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In New York City, home to the country's largest school district, Mayor Bill de Blasio has stated he expects there will be at least some in-person instruction in September, but Gov. Andrew Cuomo said a final decision would not be made until early August.

Florida surpassed 300,000 cases of Covid-19 on Wednesday and its rolling seven-day average for deaths is now 92 per day, yet, just last week, the state's Education Commissioner declared that upon reopening in August, "all school boards must open brick and mortar schools at least five days per week for all students."
Key Background:

Last Wednesday, President Trump denounced the Centers for Disease Control's guidelines and threatened to withhold federal funding from schools that do not resume in-person classes in the coming months. Plenty of pundits have argued that Trump's reelection odds will be impacted significantly by the state of the U.S. economy in the fall, and a vast majority of financial experts agree that for the economy to recover fully, schools need to reopen, which will allow parents to work full-time. However, many teachers and parents remain hesitant. Prince George's County released data from a survey they took last month, which found that just 12% of parents and 8% of educators said they preferred returning to school full-time for in-person instruction. Both groups favored either a hybrid of distance and in-person learning or a continuation of the distance learning model. According to Prince George's administrators, "conditions will be reassessed in December and families will be offered the option to continue distance learning or begin a hybrid learning model of two days of in-person/three days of distance learning for 3rd and 4th quarters."
Big Number:

31: Although more than 136,000 Americans have died from the coronavirus, children under the age of 15 account for only 31 of those deaths, according to the latest CDC data.
Tangent:

While many European countries have safely opened up schools without experiencing a subsequent uptick in coronavirus infections, the situation in Israel is troubling. Israel reopened their school systems on May 17 and, according to data compiled by the Daily Beast, "of 1,400 Israelis diagnosed with Covid-19 last month, 657 (47%) were infected in schools. Now 2,026 students, teachers, and staff have it, and 28,147 are quarantined."

Further Reading:

Trump Criticizes CDC And Threatens To Cut Funding For Schools That Refuse To Reopen (Forbes)

Israeli Data Show School Openings Were a Disaster That Wiped Out Lockdown Gains (Daily Beast)
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Education in the Age of COVID-19
« Reply #5 on: July 19, 2020, 02:59:12 AM »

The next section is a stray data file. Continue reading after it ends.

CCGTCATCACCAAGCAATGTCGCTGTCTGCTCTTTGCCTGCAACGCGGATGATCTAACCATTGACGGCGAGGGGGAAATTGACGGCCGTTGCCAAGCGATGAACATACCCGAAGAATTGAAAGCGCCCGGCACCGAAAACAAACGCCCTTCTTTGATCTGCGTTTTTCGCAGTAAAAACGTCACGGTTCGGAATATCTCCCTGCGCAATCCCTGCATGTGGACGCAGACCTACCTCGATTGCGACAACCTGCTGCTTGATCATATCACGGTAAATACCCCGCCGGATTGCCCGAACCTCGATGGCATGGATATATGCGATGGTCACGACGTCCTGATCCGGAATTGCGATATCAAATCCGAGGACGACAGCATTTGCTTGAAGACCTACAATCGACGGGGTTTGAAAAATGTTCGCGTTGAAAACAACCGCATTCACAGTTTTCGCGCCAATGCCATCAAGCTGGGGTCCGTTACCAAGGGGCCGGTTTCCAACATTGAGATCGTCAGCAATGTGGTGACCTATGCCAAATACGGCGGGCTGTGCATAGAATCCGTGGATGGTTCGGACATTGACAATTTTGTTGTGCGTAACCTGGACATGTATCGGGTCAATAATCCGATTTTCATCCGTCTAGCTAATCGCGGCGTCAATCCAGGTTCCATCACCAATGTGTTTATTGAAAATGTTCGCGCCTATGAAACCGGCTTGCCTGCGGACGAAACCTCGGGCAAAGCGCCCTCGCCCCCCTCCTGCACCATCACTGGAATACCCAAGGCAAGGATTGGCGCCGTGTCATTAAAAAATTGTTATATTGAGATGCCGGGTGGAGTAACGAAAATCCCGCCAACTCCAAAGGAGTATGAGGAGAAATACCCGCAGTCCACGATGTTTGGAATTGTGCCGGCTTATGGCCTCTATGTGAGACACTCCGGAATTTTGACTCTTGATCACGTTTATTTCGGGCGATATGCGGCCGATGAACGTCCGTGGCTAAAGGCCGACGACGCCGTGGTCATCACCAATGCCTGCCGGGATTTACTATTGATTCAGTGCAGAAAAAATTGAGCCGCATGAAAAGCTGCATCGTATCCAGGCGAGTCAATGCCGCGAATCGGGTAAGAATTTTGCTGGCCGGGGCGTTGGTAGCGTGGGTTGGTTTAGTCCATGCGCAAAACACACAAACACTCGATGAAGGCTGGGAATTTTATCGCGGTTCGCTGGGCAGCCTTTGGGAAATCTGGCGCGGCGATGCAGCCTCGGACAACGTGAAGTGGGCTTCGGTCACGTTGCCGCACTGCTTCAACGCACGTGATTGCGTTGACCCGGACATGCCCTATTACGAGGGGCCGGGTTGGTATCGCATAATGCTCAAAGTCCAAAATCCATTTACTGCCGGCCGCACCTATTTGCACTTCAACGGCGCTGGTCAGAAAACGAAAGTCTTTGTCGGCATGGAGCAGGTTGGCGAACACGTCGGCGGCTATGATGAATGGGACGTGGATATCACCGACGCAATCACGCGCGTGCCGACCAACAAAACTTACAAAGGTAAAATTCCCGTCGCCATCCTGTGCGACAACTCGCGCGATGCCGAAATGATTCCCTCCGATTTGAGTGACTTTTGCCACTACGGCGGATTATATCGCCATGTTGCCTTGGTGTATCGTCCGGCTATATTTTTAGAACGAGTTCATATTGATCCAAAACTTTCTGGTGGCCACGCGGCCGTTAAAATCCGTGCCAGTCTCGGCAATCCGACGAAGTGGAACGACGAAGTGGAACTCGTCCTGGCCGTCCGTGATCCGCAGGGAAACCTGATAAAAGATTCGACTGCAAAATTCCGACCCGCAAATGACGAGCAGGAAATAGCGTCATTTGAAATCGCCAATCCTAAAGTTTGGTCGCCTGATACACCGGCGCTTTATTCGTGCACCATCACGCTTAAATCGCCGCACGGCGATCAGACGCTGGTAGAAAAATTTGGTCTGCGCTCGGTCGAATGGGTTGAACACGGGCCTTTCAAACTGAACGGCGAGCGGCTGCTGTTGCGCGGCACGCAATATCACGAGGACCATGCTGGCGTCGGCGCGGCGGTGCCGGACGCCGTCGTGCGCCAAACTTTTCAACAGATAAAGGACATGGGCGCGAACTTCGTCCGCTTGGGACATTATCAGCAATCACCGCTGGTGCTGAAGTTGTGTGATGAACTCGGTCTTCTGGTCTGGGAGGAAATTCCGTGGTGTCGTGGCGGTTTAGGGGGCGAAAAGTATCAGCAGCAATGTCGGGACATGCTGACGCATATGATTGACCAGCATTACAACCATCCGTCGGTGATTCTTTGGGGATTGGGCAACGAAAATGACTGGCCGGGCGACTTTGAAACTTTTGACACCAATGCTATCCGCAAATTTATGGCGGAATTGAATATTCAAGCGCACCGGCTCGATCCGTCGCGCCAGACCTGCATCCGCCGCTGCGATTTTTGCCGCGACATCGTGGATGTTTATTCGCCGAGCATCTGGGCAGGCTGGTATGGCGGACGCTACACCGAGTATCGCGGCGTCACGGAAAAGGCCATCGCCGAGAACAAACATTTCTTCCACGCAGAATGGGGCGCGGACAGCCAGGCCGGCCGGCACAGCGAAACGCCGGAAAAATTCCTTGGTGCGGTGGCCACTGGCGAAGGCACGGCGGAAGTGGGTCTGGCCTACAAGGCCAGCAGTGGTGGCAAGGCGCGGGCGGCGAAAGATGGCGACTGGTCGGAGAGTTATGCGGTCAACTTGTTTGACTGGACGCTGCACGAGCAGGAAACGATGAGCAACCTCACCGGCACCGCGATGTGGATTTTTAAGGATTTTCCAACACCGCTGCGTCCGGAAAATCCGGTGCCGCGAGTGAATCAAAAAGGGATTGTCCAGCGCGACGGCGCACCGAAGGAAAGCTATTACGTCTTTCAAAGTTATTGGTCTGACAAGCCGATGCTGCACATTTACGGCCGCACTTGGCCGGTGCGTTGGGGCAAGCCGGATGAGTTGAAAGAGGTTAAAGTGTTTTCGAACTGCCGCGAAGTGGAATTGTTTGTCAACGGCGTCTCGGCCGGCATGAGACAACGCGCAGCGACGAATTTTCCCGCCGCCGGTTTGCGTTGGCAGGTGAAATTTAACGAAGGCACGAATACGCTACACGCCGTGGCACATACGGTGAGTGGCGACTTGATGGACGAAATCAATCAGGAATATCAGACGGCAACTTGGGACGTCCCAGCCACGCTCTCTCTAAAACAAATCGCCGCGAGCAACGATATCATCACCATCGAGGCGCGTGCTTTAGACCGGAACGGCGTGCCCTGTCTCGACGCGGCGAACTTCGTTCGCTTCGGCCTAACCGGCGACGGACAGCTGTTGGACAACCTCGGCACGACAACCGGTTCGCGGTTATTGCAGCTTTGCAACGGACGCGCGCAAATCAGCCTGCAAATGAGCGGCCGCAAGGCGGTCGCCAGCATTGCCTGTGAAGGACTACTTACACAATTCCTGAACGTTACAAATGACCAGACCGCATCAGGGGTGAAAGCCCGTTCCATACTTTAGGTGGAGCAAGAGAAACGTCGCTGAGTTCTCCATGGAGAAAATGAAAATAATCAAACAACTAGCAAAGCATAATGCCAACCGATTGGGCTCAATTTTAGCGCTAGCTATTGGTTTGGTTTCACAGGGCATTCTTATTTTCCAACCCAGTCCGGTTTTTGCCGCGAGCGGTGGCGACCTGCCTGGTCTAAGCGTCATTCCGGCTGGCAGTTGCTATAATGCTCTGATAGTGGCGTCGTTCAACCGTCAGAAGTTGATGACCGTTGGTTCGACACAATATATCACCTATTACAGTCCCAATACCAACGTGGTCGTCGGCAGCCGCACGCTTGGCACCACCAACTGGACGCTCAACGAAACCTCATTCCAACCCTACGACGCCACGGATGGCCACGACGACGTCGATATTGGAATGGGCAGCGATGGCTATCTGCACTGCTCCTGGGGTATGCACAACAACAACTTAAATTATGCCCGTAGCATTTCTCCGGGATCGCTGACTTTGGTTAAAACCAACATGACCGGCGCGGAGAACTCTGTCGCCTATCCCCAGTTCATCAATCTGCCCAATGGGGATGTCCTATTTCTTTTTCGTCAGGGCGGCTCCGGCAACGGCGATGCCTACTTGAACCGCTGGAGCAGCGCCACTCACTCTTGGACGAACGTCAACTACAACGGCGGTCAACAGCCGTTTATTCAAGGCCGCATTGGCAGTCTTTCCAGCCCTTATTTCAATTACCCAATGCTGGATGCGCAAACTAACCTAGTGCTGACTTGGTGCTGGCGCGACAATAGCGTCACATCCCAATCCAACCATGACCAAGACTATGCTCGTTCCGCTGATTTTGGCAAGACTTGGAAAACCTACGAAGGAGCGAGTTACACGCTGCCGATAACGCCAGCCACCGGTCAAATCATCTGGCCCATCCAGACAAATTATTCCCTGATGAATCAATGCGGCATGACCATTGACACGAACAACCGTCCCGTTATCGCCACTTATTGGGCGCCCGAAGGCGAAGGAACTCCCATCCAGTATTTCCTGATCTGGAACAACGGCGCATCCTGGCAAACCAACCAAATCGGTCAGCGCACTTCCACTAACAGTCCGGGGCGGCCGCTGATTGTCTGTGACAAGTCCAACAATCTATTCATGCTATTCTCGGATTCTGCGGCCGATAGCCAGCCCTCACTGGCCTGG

gc2reddit-logoOff the keyboard, camera & microphone of RE



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Published on the Doomstead Diner on July 19, 2020






Disuss this article at the Education Table inside the Diner



 






 



The Grand Reopening has turned into an Epic Failure, although not according to the Imbecile in Chief who gets on the Tube and spits out on bald faced lie after lie.  Basically he believes if he says it, that makes it true.  Fortunately I think this approach is losing its effectiveness even with his "base"  Coronavirus isn't a political problem, it's a health problem and you can't sweep100,000 Dead People under the rug.  They need to be buried, by the truckload.  Bring out the Caterpillar Back Hoe for digging the mass graves.



The biggest of the many COVID issues to lately become the hot potato pollitical football is the Education issue and the reopening of the Public Skules in the fall.  The normal reopening date is around a month away, and Trumpovetsky wants a full reopening, everywhere because in his warped mind, Amerika has won the battle against Coronavirus.  This is of course preposterous as cases spike up in many states even without reopened schools.  It's inevitable if kids go back to school they'll pass around the virus,bring it home and pass it on to other family members.  What is even more insane is some school districts are advocating reopening without even requiring masks or social distancing!  You just can't get more reckless than that.



So what possible solutions are there to this Morton's Fork?  Well, there is no real solution that doesn't have huge blowback, which is why it's a Morton's Fork. However, there are a few things we might do to ameliorate the problem in the near term:



 



Recommendations for an Education Plan from RE, M.S.Ed



1- Get rid of Donalditry Trumpovetsky.  He's the most dangerous man on the planet  right now.



2- Establish a nationwide, comprehensive Distance Learning program.  Distance Learning has many problems, because parents often don't monitor it or enforce it too well.  This is particularly important in the elementary grades.  But at the moment, it's about the best we can do.  Without the active participation of parents in the Elementary school grades, Virtual Classroom learning is virtually useless.